President López Obrador claims the elected executive had absolute power.
By Mary Anastasia O’Grady
Mexico’s President Andrés Manuel López Obrador may be revealing more about his political ambitions than he intends with his demand that deposed Peruvian President Pedro Castillo be restored to office.
While still president on Dec. 7, Mr. Castillo tried to seize one-man rule. Peru’s democratic institutions stopped him. By any measure of a free society, it was a positive outcome to a constitutional crisis.
Reaction around the region has been somewhat predictable. Cuba, Venezuela, Nicaragua and Bolivia, all one-party police states, and Colombia, which has been lost to the underworld of drugs and thugs, are calling for Mr. Castillo to be reinstated.
But among surviving democracies, Mr. López Obrador’s support for Mr. Castillo stands out. Even Argentina’s President Alberto Fernández and Chile’s President Gabriel Boric recognized the presidency of Dina Boluarte, the former vice president who was sworn in to succeed Mr. Castillo. President Boluarte has received 14 European ambassadors at the presidential palace and met with the U.S. ambassador to Peru. But on Tuesday Mexico suspended diplomatic relations with Lima.
The facts speak for themselves: Peru’s congress had received from the attorney general significant evidence of the Castillo administration’s corruption. At least five credible witnesses had come forward, claiming to have firsthand knowledge of bribes paid to the government. A vote to impeach was imminent.
It wasn’t clear that the opposition would prevail. But Mr. Castillo wasn’t taking any chances. Before the legislature convened that Wednesday, he announced he was closing it down, along with the judiciary, the attorney general’s office and the constitutional court. He declared a national emergency so he could rule by decree. Had Peru’s military and national police backed him up, the country would have become an instant dictatorship.
Instead, his attempted coup triggered a series of cabinet resignations, including that of his defense minister. When Mr. Castillo tried to flee, he was arrested by national police. Congress impeached him and he is now in prison.
Mr. Castillo was a teachers union activist before he became a presidential candidate under the tutelage of Vladimir Cerrón, a Marxist-Leninist with a medical degree from Cuba. When Mr. Castillo won the 2021 runoff presidential election with 50.1% of the vote, he had no experience governing or in the politics of elected office. He wasn’t good at either. Radicals were delighted by his extreme rhetoric. But they’re a minority whose primary objective is securing a new constitution à la Venezuela.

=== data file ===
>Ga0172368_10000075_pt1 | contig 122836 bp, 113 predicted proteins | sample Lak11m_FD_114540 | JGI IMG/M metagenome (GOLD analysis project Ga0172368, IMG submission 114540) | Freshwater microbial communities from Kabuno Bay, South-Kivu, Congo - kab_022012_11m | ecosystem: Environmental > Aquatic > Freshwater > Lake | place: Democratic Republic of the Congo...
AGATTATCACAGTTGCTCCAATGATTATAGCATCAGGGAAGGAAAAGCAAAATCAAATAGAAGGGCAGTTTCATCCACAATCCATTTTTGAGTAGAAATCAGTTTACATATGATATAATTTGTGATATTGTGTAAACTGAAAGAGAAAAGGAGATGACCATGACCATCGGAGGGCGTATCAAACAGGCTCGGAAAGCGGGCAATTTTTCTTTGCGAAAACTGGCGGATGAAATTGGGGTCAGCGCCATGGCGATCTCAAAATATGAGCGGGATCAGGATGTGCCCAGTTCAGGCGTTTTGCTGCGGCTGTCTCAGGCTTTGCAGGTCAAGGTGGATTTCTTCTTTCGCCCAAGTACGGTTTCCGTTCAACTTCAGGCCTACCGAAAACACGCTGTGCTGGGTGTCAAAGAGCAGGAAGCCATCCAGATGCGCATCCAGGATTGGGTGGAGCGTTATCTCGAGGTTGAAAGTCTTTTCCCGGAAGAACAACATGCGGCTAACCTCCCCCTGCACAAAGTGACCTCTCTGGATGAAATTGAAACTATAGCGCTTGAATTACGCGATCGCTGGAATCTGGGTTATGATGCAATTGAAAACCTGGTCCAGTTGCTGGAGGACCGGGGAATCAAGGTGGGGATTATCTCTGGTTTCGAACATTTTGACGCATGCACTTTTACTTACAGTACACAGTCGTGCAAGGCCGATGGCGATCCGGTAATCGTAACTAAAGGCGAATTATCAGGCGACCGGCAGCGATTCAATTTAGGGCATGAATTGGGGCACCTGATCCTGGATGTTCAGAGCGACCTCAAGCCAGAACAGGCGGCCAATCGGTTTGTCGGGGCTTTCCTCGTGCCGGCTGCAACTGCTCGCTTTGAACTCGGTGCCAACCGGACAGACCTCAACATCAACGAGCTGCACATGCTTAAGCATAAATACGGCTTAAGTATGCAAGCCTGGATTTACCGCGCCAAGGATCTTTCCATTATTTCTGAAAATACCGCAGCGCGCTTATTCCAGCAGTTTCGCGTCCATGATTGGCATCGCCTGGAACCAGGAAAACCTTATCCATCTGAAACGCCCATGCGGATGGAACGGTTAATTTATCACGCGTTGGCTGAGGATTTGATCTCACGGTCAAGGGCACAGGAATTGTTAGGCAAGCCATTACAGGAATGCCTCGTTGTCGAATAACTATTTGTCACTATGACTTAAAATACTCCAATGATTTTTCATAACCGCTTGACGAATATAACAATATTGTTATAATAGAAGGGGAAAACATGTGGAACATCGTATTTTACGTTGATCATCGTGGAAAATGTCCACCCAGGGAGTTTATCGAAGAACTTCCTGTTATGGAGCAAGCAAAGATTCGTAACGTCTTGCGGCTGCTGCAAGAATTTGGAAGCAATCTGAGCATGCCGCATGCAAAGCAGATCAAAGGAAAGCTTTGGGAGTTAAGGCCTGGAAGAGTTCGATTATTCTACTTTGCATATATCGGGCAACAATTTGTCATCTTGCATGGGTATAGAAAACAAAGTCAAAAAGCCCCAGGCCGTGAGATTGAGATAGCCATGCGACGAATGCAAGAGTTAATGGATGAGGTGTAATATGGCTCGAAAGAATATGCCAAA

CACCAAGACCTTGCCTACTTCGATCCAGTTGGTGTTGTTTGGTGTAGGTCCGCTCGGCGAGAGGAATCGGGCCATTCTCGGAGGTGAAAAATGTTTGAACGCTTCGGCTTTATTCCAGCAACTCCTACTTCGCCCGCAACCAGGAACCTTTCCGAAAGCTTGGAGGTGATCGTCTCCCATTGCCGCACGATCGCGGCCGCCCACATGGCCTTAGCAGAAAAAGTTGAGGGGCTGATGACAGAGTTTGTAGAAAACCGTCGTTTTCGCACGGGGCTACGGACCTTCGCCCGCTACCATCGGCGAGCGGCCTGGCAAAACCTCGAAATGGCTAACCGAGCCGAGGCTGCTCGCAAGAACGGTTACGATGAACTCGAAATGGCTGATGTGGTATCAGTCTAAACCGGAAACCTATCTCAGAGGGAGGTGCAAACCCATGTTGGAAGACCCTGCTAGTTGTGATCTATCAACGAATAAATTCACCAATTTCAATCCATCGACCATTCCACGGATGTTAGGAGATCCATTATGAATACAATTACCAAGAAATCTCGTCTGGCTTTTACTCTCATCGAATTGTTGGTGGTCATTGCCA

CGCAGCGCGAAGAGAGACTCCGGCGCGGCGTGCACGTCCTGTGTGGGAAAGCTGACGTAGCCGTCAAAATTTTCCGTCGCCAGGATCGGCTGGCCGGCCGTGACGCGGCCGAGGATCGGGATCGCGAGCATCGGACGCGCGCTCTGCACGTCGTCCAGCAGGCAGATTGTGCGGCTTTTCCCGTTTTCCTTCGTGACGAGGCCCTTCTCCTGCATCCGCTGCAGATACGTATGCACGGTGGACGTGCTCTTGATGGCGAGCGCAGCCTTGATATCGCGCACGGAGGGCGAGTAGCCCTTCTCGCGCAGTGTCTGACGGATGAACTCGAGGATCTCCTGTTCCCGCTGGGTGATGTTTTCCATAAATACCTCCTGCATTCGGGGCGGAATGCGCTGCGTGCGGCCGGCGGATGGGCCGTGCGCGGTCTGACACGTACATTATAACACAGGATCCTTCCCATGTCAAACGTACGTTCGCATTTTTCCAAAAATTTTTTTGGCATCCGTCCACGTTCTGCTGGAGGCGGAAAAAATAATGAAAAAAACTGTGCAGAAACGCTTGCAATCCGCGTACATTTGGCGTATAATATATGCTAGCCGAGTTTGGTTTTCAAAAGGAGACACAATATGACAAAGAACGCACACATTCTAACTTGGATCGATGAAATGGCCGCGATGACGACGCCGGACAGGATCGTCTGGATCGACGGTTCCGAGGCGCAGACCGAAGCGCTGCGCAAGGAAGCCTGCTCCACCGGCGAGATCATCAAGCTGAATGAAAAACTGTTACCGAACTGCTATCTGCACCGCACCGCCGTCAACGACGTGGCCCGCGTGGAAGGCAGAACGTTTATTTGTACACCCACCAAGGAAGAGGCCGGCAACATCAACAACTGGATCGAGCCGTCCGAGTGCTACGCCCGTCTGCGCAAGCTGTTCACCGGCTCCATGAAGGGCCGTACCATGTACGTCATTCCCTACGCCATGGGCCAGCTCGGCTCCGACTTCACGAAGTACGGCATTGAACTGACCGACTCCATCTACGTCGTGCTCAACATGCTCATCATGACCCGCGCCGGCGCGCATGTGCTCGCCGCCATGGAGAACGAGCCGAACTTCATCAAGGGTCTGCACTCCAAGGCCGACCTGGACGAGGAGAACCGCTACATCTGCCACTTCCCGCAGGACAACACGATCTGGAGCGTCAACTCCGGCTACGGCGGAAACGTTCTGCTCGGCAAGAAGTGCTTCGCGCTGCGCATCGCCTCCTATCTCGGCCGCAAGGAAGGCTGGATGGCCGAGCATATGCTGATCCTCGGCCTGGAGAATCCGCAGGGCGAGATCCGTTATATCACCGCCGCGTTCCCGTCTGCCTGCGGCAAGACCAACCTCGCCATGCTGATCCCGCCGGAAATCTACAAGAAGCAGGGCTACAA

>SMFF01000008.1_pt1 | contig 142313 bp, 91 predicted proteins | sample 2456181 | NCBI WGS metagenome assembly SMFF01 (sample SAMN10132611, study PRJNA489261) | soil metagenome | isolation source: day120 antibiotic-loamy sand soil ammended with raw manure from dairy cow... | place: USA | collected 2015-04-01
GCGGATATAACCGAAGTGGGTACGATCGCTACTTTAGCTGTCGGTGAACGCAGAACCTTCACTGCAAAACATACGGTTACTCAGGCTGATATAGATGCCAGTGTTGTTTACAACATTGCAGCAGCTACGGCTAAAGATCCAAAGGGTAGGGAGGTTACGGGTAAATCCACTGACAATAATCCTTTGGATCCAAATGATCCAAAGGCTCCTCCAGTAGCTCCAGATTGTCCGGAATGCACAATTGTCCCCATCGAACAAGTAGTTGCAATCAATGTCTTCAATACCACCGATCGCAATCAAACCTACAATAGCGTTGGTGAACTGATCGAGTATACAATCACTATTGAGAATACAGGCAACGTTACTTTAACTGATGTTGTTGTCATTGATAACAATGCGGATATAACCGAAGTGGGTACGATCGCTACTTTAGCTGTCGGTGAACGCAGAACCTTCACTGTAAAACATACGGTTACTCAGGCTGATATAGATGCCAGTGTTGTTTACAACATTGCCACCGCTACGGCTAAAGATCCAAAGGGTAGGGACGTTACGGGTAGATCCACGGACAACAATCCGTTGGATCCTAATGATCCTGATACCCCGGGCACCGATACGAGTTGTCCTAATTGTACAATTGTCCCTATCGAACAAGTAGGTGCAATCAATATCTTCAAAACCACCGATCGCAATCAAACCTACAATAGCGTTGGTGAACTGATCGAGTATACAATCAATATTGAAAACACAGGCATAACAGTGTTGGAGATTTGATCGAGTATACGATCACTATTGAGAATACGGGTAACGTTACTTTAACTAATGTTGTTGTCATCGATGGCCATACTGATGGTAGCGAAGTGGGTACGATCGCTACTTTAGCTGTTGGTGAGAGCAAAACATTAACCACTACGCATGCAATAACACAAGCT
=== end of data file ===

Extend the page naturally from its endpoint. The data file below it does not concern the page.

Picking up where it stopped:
Ms. Boluarte, rumored to be as much of an ideologue as her predecessor, will have to be more politically astute than he was to survive. Her mandate finishes in 2026.
But militant factions have unleashed a wave of violence aimed at forcing her to resign. They’ve burned down an industrial plant, occupied airports, and trashed cities and towns. Some leaders of the rampage are former Castillo officials. So far Lima is mostly calm. But the Andean city of Cusco has been hard hit by vandals and looting. The military had to take over the airport in the southern city of Arequipa, but on Sunday it was still closed due to damage.
Castillo backers are trying to provoke a civil war pitting Andean Peru against the coast. But the strategy of using intimidation and violence to create the impression of support is antagonizing a population they claim to champion. Ms. Boluarte has declared a 30-day state of emergency to allow the armed forces to engage with the police. Most Peruvians want her to make alliances with moderates and restore peace. Her new cabinet is centrist. Nevertheless, her promise to move the 2026 elections up to 2024 suggests that the terrorism is paying dividends.
Meantime AMLO insists that because Mr. Castillo was elected, his removal is automatically antidemocratic. That’s hooey. All modern liberal democracies limit executive power.
The decisions by Peru’s military and national police to uphold their oaths to the constitution have been crucial. One theory about why they did so is that they resented Mr. Castillo’s alleged links to the left-wing narco-terrorists they have been assigned to fight in coca-growing regions of the country. The armed forces still carry the institutional memory of the high costs they paid in the confrontation with the Shining Path in the 1980s. Bolivia’s support for Castillo extremism, led by former Bolivian President Evo Morales, was also a strike against the Peruvian.
It’s no coincidence that Mr. López Obrador, who has repeatedly abused his power through executive decree, is working to secure his military’s loyalty by giving it a greater role in the Mexican economy. His support for Mr. Castillo is consistent with his regional politics. In 2019 he gave Mr. Morales, who is the leader of the Bolivian coca-growers union, asylum in Mexico.
Any one of these facts about Mexico’s head of state on its own may be no big deal. Cumulatively they spell trouble.
Write to O’Grady@wsj.com.
Mary Anastasia O’Grady is an Opinion Columnist, writes “The Americas,” a weekly column on politics, economics and business in Latin America and Canada that appears every Monday in the Journal. Ms. O’Grady joined the paper in August 1995 and became a senior editorial page writer in December 1999. She was appointed an editorial board member in November 2005. She is also a member of the board of directors of the Indianapolis-based Liberty Fund. Energiesnet.com does not necessarily share these views.
Editor’s Note: This article was originally published by The Wall Street Journal (WSJ), on December 18, 2022. All comments posted and published on Petroleumworld, do not reflect either for or against the opinion expressed in the comment as an endorsement of Petroleumworld.
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energiesnet.com 12 19 2022